Recently, Mary Jo White, Chair of the Securities and Exchange Commission (SEC), announced that the SEC will begin using a new approach to pursue violations of the federal securities laws. The approach calls for a renewed focus on an obscure section of the Securities Exchange Act of 1934 (the “’34 Act”) – Section 20(b). Section 20(b) makes it “unlawful for any person, directly or indirectly, to do any act or thing which it would be unlawful for such person to do under the provisions of [the ’34 Act] or any rule or regulation thereunder through or by means of any other person.”1 In criminal law, this is referred to as the “innocent instrumentality” doctrine under which a person can be held criminally responsible for causing an innocent person to commit a crime.
As explained by Ms. White, Section 20(b) potentially represents a powerful tool to ensnare individuals that use innocent intermediaries to commit securities law violations. As a result, the number of people subject to enforcement actions will likely expand. Additionally, Ms. White’s announcement begs the question of whether the plaintiffs’ bar will begin to invoke Section 20(b) to effect an end-run on the Janus limitation on primary ’34 Act liability.
Approximately three years ago, the U.S. Supreme Court ruled in Janus Capital Grp., Inc. v. First Derivative Traders that for purposes of Section 10(b) liability, “the maker of a statement is the person or entity with ultimate authority over the statement, including its content and whether and how to communicate it.”2 The Court explained this rule by drawing an analogy to the relationship between a speechwriter and a speaker. “Even when a speechwriter drafts a speech, the content is entirely within the control of the person who delivers it.”3 Thus, under Janus, only the speaker and not the speechwriter could be liable under Section 10(b).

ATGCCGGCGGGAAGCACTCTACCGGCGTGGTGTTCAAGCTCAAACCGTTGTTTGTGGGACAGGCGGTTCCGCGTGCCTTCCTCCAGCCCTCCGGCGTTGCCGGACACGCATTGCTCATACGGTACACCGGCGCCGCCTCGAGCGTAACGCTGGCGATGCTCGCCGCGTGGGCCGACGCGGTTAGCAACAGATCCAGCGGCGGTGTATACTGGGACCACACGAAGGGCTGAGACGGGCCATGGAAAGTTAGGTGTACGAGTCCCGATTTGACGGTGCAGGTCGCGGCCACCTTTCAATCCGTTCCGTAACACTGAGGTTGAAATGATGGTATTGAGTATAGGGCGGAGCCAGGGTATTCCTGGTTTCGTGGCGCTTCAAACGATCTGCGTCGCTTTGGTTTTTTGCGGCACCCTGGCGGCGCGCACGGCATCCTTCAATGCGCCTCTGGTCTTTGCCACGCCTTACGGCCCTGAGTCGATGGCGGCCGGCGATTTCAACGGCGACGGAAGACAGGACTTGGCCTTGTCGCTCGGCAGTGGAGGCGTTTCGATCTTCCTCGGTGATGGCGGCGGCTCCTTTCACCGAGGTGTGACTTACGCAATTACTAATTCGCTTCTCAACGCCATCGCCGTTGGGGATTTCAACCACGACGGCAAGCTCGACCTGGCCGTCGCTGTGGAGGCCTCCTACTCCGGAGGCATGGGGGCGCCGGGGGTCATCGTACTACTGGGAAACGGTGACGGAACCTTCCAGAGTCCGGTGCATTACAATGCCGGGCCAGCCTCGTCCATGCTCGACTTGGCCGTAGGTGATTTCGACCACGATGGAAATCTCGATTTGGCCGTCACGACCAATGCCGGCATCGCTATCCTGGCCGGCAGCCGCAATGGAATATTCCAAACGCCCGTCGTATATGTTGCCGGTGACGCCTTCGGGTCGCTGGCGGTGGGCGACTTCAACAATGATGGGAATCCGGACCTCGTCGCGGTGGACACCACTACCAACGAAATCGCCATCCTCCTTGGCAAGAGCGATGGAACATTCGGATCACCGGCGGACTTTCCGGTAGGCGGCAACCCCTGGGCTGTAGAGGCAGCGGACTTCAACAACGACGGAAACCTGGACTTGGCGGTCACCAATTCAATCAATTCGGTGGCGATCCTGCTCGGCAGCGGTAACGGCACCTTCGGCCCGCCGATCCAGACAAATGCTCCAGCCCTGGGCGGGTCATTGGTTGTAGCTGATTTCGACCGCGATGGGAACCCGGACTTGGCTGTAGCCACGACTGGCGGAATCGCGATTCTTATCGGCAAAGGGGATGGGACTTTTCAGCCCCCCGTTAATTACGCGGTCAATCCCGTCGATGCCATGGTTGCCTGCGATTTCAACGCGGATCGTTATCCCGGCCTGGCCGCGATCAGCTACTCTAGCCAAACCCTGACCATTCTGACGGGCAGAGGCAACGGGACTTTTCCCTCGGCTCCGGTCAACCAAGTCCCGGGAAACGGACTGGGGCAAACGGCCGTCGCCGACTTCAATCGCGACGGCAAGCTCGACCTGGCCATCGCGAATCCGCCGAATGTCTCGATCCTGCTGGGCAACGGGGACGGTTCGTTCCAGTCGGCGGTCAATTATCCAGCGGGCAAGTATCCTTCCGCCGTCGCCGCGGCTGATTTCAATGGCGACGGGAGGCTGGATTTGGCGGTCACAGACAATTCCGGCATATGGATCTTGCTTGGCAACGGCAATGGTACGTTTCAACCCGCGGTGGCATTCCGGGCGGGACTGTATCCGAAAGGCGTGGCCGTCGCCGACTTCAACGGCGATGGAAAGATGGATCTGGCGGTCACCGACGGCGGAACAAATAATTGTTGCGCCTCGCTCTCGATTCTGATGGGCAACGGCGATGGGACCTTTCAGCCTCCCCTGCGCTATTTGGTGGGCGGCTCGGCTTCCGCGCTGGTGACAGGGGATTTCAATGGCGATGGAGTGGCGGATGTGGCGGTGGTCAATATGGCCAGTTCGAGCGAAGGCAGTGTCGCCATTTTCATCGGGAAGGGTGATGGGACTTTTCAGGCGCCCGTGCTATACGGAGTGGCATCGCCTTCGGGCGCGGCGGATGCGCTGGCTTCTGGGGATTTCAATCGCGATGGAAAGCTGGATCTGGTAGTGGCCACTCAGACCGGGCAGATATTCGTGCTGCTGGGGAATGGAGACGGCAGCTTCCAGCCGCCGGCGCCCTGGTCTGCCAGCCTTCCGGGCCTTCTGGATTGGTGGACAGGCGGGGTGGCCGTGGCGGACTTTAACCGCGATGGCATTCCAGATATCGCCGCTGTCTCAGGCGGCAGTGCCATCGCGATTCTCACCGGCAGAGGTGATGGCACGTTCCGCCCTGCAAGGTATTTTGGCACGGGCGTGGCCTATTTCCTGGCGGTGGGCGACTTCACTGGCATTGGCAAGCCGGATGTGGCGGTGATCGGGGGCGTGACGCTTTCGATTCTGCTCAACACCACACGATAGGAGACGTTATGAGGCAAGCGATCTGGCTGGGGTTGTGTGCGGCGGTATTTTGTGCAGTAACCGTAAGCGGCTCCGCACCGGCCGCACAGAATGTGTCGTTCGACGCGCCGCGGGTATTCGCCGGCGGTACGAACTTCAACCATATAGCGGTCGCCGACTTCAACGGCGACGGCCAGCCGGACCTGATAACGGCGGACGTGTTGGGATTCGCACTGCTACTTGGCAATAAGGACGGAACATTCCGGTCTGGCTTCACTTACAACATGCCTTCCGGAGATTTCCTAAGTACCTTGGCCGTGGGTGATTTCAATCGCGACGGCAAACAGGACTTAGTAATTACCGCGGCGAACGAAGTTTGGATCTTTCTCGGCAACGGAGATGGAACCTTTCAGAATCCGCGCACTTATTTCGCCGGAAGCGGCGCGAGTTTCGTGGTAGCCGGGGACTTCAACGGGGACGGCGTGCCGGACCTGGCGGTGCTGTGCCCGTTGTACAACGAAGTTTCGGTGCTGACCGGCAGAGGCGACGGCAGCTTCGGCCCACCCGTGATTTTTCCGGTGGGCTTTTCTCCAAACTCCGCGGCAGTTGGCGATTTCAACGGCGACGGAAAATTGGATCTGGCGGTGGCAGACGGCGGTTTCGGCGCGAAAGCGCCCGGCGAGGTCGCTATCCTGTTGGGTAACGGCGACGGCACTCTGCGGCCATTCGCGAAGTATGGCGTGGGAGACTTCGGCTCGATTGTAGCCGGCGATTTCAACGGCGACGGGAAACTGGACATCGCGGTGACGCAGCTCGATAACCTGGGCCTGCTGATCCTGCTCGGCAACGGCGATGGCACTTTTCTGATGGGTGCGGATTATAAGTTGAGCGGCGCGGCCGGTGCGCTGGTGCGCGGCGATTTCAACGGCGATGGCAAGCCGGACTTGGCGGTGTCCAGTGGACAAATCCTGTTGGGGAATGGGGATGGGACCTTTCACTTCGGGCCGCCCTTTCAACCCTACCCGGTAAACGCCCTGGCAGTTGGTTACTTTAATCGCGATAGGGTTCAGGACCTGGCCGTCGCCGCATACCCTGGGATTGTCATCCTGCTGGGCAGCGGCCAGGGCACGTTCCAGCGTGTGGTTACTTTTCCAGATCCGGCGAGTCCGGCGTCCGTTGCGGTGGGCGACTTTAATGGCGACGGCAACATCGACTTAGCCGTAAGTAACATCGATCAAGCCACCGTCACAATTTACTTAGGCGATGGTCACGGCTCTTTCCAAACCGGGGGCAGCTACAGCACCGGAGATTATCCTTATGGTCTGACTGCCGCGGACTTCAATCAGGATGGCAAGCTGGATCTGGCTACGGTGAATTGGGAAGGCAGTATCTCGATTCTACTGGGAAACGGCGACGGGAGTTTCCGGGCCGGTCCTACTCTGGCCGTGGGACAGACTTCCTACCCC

Interestingly, the majority declined to address “whether Congress created liability for entities that act through innocent intermediaries in [Section 20(b)].”4 The dissent, however, seems to have suggested that Section 20(b) does create a private right of action. “If the majority believes, as its footnote hints, that § 20(b) could provide a basis for liability in this case . . . then it should remand the case for possible amendment of the complaint.”5
It is important to note that Janus involved claims brought by private investors. Whether Section 20(b) does in fact create a private right of action remains unclear. As the dissent noted, “[t]here is a dearth of authority construing Section 20(b).”6Moreover, there is no clear consensus among the lower courts.
In Fiero v. Fin. Indus. Regulatory Auth., Inc., the Second Circuit, without providing any analysis, held that private parties could bring actions for damages pursuant to Section 20(b).7 In contrast, in SEC v. Stringer, the United States District Court for the District of Oregon held that “[u]nlike Section 20(a), Section 20(b) is specifically geared toward government actions.”8 It should be noted, however, that Section 20(b) and Section 10(b) use similar language, to wit: “It shall be unlawful for any person, directly or indirectly . . . .”9 There is a private right of action under Section 10(b). Hence, despite the dearth of authority construing Section 20(b), courts could find that Section 20(b) is not only available to the SEC, but also to private litigants seeking damages in civil suits against public corporations.
Given that this development may increase the focus by regulators and plaintiffs’ lawyers on individual directors and officers, a company’s D&O insurance program is the best protection and defense in any ensuing regulatory or civil action. Ensuring that the program provides adequate limits and coverage to account for the defense of several individuals in such litigation is therefore essential.